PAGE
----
Wednesday, October 04, 2006
HOORC Senior Research Fellow Cornelis Vanderpost returned this week from the Sixth Long Term Ecological Research (LTER) All Scientists Meeting in the in Colorado, USA. Dr Vanderpost joined 600 other scientists who conduct long-term ecological research to visit the Niwot Ridge LTER site of the University of Colorado, where sophisticated atmospheric and ecological measurements are conducted (see photo).
The National Science Foundation's LTER program is at the forefront of scientific research in developing insights into how Earth's biosphere is changing over the long term. The LTER network consists of 26 LTER sites in the USA, located in major biomes, from the coldest desert to tropical coral reefs. The network also includes sites that address the range of human influence on ecosystems, from almost none in Antarctica to significant in urban Baltimore.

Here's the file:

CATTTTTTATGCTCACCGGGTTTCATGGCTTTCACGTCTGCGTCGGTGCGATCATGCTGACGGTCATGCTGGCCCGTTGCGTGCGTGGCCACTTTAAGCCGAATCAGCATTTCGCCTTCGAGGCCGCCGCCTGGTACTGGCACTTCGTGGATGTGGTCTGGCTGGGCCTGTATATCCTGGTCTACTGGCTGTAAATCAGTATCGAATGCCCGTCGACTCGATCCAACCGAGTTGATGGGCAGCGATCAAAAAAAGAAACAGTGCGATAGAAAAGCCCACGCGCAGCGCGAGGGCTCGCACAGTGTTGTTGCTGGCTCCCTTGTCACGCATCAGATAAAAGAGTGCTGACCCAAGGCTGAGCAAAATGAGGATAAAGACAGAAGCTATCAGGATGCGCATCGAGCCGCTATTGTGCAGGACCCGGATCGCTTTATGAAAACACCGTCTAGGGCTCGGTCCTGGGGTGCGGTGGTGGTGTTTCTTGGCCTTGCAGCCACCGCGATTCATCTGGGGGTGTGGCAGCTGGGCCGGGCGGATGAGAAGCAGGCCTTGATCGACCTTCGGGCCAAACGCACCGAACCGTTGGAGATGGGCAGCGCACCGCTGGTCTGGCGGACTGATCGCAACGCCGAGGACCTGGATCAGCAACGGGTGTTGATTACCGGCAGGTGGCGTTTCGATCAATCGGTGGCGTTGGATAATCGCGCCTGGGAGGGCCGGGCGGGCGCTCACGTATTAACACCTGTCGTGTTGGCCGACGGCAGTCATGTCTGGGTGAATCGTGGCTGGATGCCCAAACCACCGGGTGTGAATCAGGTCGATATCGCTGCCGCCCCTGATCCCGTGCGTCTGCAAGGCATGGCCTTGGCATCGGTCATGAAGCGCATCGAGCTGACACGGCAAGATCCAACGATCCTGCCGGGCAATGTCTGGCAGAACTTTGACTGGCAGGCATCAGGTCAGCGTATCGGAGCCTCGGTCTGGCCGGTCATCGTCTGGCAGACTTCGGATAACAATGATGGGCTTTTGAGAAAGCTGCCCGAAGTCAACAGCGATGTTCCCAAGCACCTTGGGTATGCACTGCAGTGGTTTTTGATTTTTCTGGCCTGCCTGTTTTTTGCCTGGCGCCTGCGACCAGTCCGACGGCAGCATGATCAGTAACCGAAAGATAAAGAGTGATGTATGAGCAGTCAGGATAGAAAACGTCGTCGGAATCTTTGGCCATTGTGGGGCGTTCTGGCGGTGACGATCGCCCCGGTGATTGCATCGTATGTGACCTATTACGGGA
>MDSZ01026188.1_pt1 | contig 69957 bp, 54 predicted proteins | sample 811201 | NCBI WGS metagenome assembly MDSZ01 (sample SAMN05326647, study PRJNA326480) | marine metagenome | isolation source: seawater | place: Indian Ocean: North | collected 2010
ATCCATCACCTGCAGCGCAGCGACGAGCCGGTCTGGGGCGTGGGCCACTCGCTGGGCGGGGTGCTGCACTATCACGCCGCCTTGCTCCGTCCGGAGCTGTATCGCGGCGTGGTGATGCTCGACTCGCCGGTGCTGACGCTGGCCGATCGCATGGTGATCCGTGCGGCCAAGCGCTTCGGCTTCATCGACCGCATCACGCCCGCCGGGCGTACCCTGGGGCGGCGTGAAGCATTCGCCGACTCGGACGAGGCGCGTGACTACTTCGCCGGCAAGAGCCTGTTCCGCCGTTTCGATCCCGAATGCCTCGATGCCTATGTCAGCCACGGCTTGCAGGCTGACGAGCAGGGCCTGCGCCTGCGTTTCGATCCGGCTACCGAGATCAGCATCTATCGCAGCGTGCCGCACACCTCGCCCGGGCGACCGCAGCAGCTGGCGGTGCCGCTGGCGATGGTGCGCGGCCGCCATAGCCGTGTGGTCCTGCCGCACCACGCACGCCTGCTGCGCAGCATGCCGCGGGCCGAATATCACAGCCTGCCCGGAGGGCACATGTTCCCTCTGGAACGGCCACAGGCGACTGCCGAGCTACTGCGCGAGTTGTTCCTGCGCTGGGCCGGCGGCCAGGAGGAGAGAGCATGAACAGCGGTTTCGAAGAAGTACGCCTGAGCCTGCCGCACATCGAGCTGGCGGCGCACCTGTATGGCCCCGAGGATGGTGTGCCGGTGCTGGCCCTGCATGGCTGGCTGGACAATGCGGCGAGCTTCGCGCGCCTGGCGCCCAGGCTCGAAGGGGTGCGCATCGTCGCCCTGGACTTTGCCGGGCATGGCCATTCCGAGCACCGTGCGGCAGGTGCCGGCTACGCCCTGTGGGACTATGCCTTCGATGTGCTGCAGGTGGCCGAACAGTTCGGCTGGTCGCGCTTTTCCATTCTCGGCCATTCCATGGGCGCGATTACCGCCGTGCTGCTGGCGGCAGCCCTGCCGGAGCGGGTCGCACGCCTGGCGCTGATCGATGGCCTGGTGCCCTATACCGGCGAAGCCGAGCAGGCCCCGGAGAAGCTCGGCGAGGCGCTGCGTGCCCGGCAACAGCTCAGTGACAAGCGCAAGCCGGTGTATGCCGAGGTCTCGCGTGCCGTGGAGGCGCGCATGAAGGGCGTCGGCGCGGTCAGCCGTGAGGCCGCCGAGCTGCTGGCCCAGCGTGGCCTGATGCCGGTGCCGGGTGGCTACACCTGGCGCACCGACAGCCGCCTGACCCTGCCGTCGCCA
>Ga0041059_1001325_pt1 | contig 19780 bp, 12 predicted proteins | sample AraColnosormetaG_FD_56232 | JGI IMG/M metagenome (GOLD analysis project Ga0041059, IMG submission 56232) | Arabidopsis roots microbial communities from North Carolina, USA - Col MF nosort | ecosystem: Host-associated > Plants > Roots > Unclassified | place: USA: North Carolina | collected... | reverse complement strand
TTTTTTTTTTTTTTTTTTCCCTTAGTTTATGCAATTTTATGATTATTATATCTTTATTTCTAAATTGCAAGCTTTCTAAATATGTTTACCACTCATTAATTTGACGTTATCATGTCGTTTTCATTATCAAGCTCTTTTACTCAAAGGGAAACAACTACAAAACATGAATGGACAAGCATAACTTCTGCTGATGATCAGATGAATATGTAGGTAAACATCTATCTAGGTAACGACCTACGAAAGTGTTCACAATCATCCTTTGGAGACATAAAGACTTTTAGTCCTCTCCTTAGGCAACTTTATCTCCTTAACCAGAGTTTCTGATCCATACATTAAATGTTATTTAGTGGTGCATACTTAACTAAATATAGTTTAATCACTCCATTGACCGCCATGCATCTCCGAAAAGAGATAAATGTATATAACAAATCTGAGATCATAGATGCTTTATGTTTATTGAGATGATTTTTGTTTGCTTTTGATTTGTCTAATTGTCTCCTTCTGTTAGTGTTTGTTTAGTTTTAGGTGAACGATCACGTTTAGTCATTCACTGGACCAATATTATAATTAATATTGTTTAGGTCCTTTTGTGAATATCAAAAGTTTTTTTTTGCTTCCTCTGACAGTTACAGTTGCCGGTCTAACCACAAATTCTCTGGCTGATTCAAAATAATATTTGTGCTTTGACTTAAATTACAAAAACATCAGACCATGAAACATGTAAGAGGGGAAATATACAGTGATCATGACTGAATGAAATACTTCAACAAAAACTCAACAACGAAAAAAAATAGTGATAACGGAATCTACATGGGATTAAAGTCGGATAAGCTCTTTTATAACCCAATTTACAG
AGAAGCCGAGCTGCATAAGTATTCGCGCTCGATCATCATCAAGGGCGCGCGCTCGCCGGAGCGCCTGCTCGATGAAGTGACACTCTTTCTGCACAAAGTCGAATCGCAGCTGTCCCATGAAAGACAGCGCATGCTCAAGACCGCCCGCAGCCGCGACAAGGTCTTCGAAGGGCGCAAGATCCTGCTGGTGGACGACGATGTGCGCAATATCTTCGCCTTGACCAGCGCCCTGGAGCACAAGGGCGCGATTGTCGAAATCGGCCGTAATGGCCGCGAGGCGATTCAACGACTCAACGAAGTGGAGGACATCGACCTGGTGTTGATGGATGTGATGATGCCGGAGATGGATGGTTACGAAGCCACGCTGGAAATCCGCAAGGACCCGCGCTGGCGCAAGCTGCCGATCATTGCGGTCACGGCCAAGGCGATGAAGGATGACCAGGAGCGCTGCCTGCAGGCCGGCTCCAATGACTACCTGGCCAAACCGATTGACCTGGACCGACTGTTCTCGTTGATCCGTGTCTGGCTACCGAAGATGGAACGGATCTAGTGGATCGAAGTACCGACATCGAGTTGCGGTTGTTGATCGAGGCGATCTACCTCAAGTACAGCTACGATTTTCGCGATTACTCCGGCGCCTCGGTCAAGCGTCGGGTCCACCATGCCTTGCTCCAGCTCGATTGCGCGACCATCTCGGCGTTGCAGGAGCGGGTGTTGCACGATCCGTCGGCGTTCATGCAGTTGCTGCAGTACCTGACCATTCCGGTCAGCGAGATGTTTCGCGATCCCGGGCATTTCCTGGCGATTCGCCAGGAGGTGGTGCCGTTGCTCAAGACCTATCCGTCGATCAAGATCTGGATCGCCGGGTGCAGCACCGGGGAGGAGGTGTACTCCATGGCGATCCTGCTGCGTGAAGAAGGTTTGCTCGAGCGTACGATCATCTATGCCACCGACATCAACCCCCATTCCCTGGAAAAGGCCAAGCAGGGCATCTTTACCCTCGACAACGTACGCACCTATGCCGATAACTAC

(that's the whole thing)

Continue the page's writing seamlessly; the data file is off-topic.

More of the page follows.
The International Long Term Ecological Research Network (ILTER) currently has 32 member countries (see map), each with a number of research sites. South Africa and Namibia are members and Botswana is in the process of becoming a member. Scientists from China, Taiwan, Austria, Slovakia, South Africa, Venezuela and Mexico were some of the ILTER members attending the US conference, which aimed to set out new directions for long-term social-ecological research for the next 25 years, emphasizing especially the need for more cross-disciplinary (social/ecological) and comparative cross-site research. ILTER’s vision is a world in which science helps prevent and solve environmental and socio-ecological problems. HOORC Research Fellow Susan Keitumetse attended the 2006 ILTER conference at the Gobabeb Research and Training Centre in Namibia in late August this year.